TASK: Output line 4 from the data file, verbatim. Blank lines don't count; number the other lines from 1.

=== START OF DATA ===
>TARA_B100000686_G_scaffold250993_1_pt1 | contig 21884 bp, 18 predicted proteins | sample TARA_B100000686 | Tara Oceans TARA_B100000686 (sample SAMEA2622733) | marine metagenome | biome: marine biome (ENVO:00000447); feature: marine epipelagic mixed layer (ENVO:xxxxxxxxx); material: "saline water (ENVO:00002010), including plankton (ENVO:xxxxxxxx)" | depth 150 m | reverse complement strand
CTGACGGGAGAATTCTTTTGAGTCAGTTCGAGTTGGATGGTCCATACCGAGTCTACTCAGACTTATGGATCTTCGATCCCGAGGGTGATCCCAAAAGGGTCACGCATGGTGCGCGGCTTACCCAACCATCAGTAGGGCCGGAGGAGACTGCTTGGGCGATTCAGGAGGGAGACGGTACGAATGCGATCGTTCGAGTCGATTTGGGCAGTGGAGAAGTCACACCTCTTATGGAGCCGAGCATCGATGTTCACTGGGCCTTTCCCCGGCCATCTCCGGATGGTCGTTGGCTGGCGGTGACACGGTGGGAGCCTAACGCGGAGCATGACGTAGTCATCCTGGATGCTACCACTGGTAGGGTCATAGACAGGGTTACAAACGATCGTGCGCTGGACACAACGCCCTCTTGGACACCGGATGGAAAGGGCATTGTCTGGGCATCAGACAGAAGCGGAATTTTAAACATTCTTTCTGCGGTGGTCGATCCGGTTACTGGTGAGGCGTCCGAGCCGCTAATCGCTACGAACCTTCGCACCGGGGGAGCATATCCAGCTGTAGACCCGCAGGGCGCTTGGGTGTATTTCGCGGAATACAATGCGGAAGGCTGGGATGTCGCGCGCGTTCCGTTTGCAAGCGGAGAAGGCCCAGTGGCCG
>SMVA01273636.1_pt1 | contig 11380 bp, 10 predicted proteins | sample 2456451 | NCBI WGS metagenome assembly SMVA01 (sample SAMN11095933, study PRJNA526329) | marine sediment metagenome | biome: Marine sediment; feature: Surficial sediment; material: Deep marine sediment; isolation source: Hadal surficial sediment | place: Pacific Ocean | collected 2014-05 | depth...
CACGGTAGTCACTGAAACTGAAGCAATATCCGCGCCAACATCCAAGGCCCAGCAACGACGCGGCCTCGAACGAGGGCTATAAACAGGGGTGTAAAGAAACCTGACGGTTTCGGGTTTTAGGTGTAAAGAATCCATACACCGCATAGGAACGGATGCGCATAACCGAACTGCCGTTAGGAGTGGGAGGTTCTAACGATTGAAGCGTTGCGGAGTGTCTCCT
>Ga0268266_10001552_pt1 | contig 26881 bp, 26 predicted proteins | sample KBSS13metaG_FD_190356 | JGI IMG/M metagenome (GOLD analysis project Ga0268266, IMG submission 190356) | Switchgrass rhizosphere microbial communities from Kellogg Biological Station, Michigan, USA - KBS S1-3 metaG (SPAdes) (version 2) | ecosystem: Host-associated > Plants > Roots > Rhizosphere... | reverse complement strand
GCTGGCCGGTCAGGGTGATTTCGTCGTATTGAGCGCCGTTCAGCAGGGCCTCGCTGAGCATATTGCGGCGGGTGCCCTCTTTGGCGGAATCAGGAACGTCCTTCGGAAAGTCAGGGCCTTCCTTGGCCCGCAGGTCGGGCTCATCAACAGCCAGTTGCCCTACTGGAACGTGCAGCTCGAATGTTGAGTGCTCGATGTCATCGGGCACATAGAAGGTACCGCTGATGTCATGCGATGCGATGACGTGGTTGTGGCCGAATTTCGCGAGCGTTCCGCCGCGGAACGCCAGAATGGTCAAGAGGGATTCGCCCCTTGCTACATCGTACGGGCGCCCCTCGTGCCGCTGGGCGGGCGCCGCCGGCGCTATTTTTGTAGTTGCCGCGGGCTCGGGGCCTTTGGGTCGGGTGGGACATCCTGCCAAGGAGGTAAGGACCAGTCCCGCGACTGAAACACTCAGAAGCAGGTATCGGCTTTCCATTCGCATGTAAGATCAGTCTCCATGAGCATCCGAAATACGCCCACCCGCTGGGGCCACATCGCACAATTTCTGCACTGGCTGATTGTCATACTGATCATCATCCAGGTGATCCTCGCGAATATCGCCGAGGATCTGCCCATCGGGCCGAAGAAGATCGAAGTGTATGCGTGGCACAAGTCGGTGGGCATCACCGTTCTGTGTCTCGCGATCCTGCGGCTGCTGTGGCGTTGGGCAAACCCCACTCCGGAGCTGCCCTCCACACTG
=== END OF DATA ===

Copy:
CACGGTAGTCACTGAAACTGAAGCAATATCCGCGCCAACATCCAAGGCCCAGCAACGACGCGGCCTCGAACGAGGGCTATAAACAGGGGTGTAAAGAAACCTGACGGTTTCGGGTTTTAGGTGTAAAGAATCCATACACCGCATAGGAACGGATGCGCATAACCGAACTGCCGTTAGGAGTGGGAGGTTCTAACGATTGAAGCGTTGCGGAGTGTCTCCT